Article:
Every week in our services we recite the Lord’s Prayer. The Lord’s Prayer is a simple prayer that Jesus taught us to pray in Matthew 6: 9-15 during His famous sermon on the mount, and in Luke 11: 1-4 as some observing Jesus praying, asked Him how they are to pray. The prayer is the bedrock on which our life of faith and the church stand. It encompasses almost all that is needed for a relationship with God. It is a prayer that acknowledges God’s holiness, righteousness and His sovereign rule over all the created. It also expresses our desire for God’s Kingdom rule to be apart of our world, for His objective goodness and truth to be tethered to all of humanity. In the prayer, we also pray for our needs to be met, our sins to be forgiven, for us to forgive others, God’s strength to help us resist our fallen nature that moves toward sin, and to keep us aware of the evil in the world while delivering us from satan’s trap to produce evil that leads to destruction. The prayer finishes with our proclamation of God’s rule, power, and glory that will never end. To recite the Lord’s prayer is to find peace. Its rhythms give calm and are known by all that know God throughout the world.
However, for all that the Lord’s Prayer encompasses, its opening words maybe the most important. It begins with “Our Father”, and when we think of a father we generally think of someone that is deeply personal to us. Our own human fathers, aside from maybe a few brothers and sisters, is a relationship that is all our own. Nobody else knows the relationship of love that a father and a child have but that particular child. A father is someone that is shared with only a few people. And if they are an only child, they share their father’s love with no one. So to refer to God as Father is a statement that reveals a deeply personal relationship of Love. But the profound truth of its opening words is not found in its personal but communal proclamation—for the Lord’s prayer opens with “Our Father”not “My Father”.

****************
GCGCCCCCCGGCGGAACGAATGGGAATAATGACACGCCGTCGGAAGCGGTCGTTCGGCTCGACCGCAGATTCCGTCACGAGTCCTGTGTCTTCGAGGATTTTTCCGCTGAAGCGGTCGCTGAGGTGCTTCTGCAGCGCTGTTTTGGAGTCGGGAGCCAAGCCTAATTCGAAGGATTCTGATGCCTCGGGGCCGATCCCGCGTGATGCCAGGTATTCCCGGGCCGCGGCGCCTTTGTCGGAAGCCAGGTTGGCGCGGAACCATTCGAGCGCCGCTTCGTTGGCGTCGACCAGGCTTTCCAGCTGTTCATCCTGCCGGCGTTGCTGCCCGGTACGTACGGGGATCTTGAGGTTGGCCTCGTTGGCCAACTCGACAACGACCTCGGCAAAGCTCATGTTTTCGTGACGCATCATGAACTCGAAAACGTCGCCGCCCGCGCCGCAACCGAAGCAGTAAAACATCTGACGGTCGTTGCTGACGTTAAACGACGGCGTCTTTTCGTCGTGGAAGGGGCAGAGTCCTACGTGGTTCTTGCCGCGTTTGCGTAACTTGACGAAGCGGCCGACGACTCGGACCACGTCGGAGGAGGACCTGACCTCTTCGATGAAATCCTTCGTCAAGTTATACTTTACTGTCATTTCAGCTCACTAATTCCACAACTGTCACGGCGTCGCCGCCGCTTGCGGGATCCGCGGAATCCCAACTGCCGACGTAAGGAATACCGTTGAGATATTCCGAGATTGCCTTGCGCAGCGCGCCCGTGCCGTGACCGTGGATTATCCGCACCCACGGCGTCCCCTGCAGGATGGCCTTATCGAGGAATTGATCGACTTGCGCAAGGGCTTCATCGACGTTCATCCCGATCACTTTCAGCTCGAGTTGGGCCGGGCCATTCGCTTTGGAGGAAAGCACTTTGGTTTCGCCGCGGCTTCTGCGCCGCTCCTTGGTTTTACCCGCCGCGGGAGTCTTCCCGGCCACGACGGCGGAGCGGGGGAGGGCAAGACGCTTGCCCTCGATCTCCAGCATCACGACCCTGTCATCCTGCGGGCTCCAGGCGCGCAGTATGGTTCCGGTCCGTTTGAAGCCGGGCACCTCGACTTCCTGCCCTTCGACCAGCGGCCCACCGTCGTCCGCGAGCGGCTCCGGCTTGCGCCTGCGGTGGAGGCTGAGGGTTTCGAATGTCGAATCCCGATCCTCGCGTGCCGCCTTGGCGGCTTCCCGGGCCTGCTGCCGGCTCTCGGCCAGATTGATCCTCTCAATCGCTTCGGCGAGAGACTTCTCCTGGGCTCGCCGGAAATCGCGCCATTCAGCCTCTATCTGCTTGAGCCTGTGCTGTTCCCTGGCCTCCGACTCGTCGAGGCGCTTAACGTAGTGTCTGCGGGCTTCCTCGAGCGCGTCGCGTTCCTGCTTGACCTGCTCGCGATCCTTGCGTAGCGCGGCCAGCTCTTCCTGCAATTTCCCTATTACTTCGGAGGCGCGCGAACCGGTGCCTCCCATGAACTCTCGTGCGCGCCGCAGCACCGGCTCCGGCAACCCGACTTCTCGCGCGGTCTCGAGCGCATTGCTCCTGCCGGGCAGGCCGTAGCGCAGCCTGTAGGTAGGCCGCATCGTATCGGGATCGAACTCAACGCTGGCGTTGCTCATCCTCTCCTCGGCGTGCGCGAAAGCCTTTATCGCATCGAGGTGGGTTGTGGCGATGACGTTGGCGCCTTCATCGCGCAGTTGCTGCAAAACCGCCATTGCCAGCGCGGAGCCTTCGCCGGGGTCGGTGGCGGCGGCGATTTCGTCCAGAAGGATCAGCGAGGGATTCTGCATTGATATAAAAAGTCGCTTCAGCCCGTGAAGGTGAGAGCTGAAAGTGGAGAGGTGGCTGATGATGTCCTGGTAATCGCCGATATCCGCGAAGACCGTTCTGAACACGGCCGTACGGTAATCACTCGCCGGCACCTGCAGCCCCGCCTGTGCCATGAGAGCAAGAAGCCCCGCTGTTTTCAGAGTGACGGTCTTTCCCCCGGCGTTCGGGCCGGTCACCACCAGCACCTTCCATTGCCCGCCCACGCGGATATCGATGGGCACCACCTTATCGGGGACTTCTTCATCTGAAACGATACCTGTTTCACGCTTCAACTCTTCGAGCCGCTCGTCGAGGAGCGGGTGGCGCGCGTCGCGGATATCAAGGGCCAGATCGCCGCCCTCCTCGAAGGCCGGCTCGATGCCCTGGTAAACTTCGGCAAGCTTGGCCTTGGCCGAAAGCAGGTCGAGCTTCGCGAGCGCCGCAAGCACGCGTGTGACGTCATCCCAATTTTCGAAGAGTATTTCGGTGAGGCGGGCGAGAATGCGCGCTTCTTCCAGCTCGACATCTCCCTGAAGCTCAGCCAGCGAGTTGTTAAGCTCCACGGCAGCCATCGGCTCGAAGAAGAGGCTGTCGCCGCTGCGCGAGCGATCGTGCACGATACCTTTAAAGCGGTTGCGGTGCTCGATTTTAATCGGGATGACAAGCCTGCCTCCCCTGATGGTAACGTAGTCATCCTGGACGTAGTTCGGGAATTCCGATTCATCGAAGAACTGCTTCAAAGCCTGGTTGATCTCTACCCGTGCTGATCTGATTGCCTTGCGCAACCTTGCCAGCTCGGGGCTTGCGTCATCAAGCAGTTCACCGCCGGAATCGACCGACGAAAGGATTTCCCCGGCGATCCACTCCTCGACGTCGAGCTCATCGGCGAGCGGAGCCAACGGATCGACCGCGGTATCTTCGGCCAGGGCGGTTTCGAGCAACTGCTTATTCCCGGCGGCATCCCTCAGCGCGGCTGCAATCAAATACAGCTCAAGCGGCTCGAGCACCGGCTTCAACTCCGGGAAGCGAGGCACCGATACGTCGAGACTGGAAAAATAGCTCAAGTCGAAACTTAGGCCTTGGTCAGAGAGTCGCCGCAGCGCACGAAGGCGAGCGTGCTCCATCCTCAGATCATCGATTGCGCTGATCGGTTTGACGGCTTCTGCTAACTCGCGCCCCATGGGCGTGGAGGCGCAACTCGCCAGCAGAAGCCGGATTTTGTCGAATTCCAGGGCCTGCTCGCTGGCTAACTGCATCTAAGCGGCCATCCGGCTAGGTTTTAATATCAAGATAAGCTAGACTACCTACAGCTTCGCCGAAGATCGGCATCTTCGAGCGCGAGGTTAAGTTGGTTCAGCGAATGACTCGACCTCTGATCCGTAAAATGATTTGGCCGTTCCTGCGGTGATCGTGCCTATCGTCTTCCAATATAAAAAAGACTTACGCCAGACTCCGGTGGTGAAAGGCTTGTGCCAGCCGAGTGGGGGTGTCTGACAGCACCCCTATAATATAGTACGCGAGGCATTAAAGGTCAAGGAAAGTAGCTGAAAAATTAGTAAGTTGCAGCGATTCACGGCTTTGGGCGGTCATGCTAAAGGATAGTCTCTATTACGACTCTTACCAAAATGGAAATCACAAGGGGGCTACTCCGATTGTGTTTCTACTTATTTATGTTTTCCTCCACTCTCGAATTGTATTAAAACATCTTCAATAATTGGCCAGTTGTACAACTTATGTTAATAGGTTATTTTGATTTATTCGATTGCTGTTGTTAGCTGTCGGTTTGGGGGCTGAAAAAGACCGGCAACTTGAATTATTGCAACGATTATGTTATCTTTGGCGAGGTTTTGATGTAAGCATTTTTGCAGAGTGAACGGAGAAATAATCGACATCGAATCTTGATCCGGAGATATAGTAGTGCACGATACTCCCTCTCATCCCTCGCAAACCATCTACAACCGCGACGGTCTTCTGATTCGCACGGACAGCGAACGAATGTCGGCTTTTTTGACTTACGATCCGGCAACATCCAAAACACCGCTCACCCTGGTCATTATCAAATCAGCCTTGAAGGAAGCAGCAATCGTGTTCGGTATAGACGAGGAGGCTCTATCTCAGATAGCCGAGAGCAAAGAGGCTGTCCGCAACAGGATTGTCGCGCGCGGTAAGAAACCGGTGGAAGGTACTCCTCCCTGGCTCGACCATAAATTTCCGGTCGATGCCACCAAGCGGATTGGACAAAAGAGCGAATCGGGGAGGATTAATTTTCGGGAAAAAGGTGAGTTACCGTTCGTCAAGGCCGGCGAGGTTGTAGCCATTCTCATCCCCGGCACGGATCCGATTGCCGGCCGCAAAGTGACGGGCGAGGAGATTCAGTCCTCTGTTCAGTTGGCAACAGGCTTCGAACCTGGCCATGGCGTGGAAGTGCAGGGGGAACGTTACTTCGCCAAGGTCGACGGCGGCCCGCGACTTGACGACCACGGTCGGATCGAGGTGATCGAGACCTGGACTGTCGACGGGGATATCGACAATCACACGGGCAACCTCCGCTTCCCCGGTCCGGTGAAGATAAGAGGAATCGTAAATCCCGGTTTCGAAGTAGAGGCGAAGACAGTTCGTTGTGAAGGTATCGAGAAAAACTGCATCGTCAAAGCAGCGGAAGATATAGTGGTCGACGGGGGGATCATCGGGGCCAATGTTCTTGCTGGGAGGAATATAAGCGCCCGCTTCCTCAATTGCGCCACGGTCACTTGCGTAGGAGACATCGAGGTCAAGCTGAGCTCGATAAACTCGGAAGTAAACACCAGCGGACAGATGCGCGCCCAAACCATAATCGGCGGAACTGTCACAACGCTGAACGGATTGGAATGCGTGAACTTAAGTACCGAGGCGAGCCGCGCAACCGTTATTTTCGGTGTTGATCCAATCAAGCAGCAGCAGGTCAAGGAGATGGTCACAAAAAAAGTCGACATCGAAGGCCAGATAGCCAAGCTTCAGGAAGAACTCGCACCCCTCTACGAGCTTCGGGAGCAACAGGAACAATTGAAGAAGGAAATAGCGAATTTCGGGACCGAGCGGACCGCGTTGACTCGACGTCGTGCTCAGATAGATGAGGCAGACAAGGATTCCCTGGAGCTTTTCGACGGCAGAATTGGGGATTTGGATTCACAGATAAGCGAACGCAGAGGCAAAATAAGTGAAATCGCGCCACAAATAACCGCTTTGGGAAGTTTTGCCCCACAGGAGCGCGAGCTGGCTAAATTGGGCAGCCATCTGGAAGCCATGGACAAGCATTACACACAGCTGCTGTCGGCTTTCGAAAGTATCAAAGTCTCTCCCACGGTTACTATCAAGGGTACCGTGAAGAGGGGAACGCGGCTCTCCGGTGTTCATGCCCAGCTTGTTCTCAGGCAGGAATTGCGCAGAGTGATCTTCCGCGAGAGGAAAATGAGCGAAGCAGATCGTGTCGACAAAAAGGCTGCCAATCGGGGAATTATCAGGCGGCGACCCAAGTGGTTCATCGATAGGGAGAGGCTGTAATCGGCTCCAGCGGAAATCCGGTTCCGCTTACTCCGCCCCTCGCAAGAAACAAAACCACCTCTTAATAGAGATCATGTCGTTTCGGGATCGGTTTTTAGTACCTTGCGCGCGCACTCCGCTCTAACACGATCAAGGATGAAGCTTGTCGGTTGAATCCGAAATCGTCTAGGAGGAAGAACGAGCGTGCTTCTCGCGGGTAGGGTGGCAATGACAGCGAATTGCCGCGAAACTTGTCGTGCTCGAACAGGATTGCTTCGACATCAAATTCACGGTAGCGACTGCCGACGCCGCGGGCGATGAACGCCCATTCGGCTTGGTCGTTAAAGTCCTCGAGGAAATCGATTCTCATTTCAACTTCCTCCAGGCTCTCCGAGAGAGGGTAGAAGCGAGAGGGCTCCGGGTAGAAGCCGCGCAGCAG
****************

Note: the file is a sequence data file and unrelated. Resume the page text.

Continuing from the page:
During my life, I have recited the Lord’s Prayer with people of all ages, races, and in multiple languages. I have recited it with the profoundly educated, and those that are in preschool. I have recited it with those in the prime of their lives, and those that are at the end of their lives. I have recited with those that are in good times and those that are living the worst most painful days of that lives. I have recited it alone in the dark and in a church with thousands of people. It is the prayer that unites us all as brothers and sisters with our one Father in Heaven. We share the deeply personal relationship that only a father and child knows with the entire community of faith, with everyone on the planet…Brothers and Sisters, this is why our Father begins our prayer not “Your Father”or “My Father” but “Our Father”. Glory be to the Lord our God, Jesus the Christ.